Australia is home to a gentleman called Dick Smith. He owns an eponymous chain of electronics’ stores where one can purchase all manner of flat screen TVs, music systems, white goods and other devices.
To the best of our knowledge, practically none of these devices are manufactured domestically. Like most western economies, Australia used to manufacture TVs and radios but the availability of cheaper and better quality imports from its northern neighbours in Asia hastened the decline of the industry.
Dick Smith has personally benefited greatly from this destruction of the local industry.
Imagine our surprise therefore that he feels the need to berate an overseas supermarket chain from copying his successful model but in the grocery sector.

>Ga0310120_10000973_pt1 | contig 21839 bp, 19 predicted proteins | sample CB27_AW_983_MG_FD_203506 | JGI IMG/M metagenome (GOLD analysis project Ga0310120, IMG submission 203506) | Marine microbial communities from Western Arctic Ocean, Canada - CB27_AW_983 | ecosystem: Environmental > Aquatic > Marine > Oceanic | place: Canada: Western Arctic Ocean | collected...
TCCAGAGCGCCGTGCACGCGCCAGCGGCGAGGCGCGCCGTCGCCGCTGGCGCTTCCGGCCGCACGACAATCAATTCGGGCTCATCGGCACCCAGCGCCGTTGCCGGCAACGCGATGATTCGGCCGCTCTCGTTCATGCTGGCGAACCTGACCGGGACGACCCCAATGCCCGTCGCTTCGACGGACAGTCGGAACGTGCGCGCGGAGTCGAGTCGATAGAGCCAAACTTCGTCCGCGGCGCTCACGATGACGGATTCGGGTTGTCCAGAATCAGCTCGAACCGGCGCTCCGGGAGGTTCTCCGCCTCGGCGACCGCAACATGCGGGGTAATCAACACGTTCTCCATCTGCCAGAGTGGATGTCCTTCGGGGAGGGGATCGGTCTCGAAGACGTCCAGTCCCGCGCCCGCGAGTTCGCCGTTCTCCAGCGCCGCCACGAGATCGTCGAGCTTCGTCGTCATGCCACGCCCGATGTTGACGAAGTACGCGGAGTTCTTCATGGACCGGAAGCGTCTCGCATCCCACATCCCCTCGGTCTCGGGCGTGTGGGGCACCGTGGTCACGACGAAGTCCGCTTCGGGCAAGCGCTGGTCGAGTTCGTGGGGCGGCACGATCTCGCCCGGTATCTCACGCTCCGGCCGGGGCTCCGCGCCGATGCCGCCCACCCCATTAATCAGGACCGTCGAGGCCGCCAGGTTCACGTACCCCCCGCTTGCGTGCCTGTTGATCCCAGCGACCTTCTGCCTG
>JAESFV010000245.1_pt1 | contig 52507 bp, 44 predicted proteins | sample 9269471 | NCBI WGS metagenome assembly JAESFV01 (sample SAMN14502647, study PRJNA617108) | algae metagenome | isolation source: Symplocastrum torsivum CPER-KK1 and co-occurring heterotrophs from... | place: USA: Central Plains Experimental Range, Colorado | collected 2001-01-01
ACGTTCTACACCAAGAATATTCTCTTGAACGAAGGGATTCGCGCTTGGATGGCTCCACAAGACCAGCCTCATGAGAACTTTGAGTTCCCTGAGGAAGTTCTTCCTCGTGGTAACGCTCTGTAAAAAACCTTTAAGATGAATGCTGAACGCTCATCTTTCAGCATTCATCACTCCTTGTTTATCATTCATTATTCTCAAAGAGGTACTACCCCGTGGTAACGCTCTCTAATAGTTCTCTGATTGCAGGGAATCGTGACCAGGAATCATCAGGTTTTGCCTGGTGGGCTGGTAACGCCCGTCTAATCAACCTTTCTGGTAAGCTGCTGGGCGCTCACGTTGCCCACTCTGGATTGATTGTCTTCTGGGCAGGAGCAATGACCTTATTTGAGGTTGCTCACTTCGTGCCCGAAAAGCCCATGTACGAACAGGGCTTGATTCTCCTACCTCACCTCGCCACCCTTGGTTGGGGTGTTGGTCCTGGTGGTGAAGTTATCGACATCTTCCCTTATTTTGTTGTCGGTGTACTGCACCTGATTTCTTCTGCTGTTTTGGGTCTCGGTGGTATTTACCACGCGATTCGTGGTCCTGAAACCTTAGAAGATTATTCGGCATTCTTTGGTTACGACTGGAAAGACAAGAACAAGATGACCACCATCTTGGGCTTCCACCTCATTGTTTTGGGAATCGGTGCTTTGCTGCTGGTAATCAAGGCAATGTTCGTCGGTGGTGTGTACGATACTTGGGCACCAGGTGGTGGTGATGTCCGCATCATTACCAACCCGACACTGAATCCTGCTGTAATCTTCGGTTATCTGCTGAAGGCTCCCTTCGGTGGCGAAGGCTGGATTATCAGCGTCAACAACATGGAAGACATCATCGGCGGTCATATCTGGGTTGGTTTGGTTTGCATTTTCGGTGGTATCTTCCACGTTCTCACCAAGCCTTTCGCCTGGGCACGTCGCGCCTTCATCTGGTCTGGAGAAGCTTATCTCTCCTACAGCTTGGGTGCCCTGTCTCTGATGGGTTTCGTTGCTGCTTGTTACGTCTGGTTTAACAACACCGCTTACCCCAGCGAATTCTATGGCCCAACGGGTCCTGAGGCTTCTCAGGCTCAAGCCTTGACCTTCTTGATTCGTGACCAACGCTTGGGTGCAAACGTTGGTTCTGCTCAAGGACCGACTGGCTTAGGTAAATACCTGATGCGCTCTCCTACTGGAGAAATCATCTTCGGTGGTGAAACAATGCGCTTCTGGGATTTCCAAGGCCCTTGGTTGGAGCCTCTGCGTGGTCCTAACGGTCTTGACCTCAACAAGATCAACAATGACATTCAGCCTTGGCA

Apparently, the management of Aldi are morally reprehensible for providing good quality imported food products at a lower price than can be produced domestically.
Ponder that for a moment. Now look at the brand of phone, tablet or PC on which you are reading this. Where was it made? Korea?
Now look at the label in your shirt or dress. Was it tailored domestically? Unlikely.
What should be done about this?
Dick Smith is typical of most Australian “entrepreneurs” in as much that, once he has made his fortune, he sees no reason to feel shame about lobbying and making public statements to pull the ladder up and prevent others from following his example.
His competitor, Gerry Harvey, is another example of this syndrome, campaigning for the federal government to impose the 10% General Sales Tax on low value overseas internet purchases, despite the fact that this will incur a net cost to the taxpayer.
“Capitalism” is a much maligned noun these days but consider whether there really is that much of it about. Certainly the people who often are pointed at as being “capitalist” are no such thing. Dick and Gerry have more in common with the mercantilists of the 16th century than Adam Smith or Ayn Rand.